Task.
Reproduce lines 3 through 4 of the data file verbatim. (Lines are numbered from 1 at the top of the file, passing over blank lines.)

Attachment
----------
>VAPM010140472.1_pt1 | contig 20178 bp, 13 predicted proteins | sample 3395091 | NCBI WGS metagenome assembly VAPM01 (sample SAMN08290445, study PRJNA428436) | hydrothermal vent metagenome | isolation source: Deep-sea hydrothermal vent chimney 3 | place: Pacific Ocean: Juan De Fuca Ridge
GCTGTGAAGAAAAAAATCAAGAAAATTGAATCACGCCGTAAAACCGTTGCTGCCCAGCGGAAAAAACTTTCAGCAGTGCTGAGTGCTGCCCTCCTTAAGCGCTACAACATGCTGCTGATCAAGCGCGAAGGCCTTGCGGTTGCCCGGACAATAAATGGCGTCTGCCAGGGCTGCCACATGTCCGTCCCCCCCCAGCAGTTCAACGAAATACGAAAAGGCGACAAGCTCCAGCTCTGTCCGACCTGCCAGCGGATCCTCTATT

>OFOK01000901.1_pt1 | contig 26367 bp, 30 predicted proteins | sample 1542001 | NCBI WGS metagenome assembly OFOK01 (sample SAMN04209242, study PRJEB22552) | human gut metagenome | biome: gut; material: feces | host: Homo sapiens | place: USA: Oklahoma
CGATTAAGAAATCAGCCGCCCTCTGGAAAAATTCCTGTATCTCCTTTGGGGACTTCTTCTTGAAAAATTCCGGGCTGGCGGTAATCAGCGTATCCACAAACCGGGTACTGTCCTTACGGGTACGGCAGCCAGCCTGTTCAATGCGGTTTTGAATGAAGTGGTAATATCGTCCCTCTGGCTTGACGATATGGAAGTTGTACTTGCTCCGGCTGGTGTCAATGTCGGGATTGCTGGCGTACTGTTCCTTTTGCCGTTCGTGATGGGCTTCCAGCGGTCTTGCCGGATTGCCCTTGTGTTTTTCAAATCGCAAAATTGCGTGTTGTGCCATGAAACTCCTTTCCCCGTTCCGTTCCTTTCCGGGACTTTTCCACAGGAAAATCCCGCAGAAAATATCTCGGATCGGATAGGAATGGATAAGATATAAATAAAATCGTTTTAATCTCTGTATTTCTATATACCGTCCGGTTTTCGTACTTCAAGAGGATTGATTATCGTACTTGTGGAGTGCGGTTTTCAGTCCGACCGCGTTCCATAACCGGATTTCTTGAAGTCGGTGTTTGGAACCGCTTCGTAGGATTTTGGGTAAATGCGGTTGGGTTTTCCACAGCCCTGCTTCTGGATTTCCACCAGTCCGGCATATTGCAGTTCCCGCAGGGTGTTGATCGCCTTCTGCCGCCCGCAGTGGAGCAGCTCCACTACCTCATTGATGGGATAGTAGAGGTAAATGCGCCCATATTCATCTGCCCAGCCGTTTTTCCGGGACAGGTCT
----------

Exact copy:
>OFOK01000901.1_pt1 | contig 26367 bp, 30 predicted proteins | sample 1542001 | NCBI WGS metagenome assembly OFOK01 (sample SAMN04209242, study PRJEB22552) | human gut metagenome | biome: gut; material: feces | host: Homo sapiens | place: USA: Oklahoma
CGATTAAGAAATCAGCCGCCCTCTGGAAAAATTCCTGTATCTCCTTTGGGGACTTCTTCTTGAAAAATTCCGGGCTGGCGGTAATCAGCGTATCCACAAACCGGGTACTGTCCTTACGGGTACGGCAGCCAGCCTGTTCAATGCGGTTTTGAATGAAGTGGTAATATCGTCCCTCTGGCTTGACGATATGGAAGTTGTACTTGCTCCGGCTGGTGTCAATGTCGGGATTGCTGGCGTACTGTTCCTTTTGCCGTTCGTGATGGGCTTCCAGCGGTCTTGCCGGATTGCCCTTGTGTTTTTCAAATCGCAAAATTGCGTGTTGTGCCATGAAACTCCTTTCCCCGTTCCGTTCCTTTCCGGGACTTTTCCACAGGAAAATCCCGCAGAAAATATCTCGGATCGGATAGGAATGGATAAGATATAAATAAAATCGTTTTAATCTCTGTATTTCTATATACCGTCCGGTTTTCGTACTTCAAGAGGATTGATTATCGTACTTGTGGAGTGCGGTTTTCAGTCCGACCGCGTTCCATAACCGGATTTCTTGAAGTCGGTGTTTGGAACCGCTTCGTAGGATTTTGGGTAAATGCGGTTGGGTTTTCCACAGCCCTGCTTCTGGATTTCCACCAGTCCGGCATATTGCAGTTCCCGCAGGGTGTTGATCGCCTTCTGCCGCCCGCAGTGGAGCAGCTCCACTACCTCATTGATGGGATAGTAGAGGTAAATGCGCCCATATTCATCTGCCCAGCCGTTTTTCCGGGACAGGTCT